Distraction or Attraction?

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Clean and pure. That is the ideal society which Islam advocates. It is the society where the honour of every daughter, sister and mother is given the highest degree of respect. Hence even merely looking at a non-mahram woman (except by accident) has also been denounced in Islam. Our beloved Nabi (Sallallahu Alaihi Wasallam) is reported to have said that Allah Ta`ala said: “The glance (at a non-mahram) is a poisonous arrow of Shaitaan. The one who will restrain himself from it for My sake, I will grant him such Imaan in reward, the sweetness of which he will taste in his heart.” This is the unparalleled respect and honour that Islam affords women.

In order to maintain the purity of society, segregation of males and females has been strongly emphasised. Women have been commanded to generally remain indoors. If they do venture out for any genuine need, the Qur’aan has forbidden them from displaying themselves and has commanded them to don a jilbaab (a loose outer garment which conceals the body, commonly referred to as the cloak). Since it is human nature that an attraction exists in both males and females for the opposite gender, the jilbaab is meant to serve as a distraction from the glances of men. While the jilbaab (cloak) would completely conceal the beauty or figure of the person wearing it, due to it being completely plain and simple nothing on the jilbaab itself would invite any glance in its direction.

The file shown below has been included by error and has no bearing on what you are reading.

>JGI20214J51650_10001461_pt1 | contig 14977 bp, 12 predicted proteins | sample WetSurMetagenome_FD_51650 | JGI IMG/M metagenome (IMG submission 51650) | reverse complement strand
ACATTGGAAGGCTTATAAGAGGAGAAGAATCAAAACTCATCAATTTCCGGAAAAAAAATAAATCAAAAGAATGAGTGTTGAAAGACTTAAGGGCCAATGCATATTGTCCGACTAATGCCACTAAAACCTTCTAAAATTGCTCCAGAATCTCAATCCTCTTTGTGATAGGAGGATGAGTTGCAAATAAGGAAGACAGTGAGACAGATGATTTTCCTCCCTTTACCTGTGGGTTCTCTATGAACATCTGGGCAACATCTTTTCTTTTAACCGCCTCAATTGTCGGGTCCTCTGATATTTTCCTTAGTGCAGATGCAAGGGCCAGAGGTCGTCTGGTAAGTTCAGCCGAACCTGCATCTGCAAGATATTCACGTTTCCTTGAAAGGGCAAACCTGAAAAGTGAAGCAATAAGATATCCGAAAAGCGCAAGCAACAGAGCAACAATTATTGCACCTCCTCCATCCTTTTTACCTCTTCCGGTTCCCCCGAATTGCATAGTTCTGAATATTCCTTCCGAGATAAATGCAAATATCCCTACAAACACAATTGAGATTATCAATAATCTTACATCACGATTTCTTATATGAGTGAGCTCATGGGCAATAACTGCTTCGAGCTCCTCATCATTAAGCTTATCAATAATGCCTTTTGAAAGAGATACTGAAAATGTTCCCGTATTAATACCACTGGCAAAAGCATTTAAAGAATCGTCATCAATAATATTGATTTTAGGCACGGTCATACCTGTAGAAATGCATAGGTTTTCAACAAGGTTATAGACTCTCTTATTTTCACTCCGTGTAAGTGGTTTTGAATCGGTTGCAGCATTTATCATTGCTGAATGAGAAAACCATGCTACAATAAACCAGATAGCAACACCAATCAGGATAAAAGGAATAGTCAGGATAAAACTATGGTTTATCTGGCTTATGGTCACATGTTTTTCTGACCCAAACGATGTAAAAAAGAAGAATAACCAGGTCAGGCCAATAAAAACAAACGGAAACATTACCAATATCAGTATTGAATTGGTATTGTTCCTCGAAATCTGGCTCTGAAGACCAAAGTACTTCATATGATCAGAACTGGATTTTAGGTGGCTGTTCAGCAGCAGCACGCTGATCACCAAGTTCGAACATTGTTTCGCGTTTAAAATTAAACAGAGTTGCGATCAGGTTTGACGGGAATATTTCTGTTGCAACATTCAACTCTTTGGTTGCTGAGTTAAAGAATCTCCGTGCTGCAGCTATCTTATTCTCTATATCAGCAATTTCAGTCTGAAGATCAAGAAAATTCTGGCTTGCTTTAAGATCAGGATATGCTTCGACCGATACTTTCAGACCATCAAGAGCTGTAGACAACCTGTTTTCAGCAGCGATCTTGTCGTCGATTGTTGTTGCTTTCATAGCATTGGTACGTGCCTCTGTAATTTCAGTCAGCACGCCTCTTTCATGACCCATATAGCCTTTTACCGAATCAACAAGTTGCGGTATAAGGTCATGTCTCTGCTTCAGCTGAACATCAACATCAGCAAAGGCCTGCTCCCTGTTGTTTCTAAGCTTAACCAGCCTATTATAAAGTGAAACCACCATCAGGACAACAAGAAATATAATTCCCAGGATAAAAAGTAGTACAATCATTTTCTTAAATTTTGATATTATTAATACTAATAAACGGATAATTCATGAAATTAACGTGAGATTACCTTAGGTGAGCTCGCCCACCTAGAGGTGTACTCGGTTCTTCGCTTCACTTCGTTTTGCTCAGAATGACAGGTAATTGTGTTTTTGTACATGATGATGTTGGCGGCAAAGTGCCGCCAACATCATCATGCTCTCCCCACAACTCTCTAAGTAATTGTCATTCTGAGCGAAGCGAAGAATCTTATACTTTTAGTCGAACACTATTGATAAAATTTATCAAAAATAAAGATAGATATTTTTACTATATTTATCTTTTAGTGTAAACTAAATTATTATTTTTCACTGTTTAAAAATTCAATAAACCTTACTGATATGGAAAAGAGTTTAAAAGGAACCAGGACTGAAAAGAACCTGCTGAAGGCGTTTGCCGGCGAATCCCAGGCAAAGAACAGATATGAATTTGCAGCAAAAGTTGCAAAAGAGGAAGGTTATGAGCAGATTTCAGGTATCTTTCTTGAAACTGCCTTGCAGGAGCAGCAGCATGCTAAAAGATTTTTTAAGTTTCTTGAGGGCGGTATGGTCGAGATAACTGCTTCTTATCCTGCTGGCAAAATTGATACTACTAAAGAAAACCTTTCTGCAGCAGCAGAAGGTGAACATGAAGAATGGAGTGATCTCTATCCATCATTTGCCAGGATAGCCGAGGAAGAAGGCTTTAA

JUST TO SHOW OFF 

Alas, the jilbaab (cloak) which was meant to be a means of concealment and a means of distracting the gaze away from the one wearing it has now become a source of direct attraction. An entire fashion industry has erupted around the cloak. Branded cloaks have become the norm. Any brand name will do, even if it means “No Name” (Bidoun Ism). If you cannot afford the genuine branded item, you may pay a hundred riyaals to have the name “Sharqiyah” embroidered on a cheaper cloak — just to show off. The brand label on the matching scarf must also be clearly displayed. A cloak without Swarovski crystals is not worth being called a cloak in many circles. Often the amount spent on a single “designer” cloak which would be worn on the odd occasion, is enough to feed a starving family for a few months. What was supposed to be a loose outer covering has become a figure revealing garment. The neck, which is part of the satr of a woman, is completely revealed with the V-neck styles. While many women feel very happy wearing such cloaks, the happiest is undoubtedly Shaitaan. His constant effort is to strip people of hayaa (modesty and shame). He would therefore be feeling ecstatic that he has succeeded in transforming the cloak which was meant to turn gazes away from it, into something that attracts glances towards to it.

One crucial question remains: Is it permissible to wear a fancy/designer/attractive cloak? Certainly! There is no harm whatsoever in wearing it – provided that if one goes outdoors due to any genuine need one wears a plain unattractive jilbaab over it!!

Finally, let us sit up and take note of the slide into immodesty and shamelessness and take concrete steps to reverse the tide. May Allah Ta`ala grant us the reality of hayaa. Aameen.

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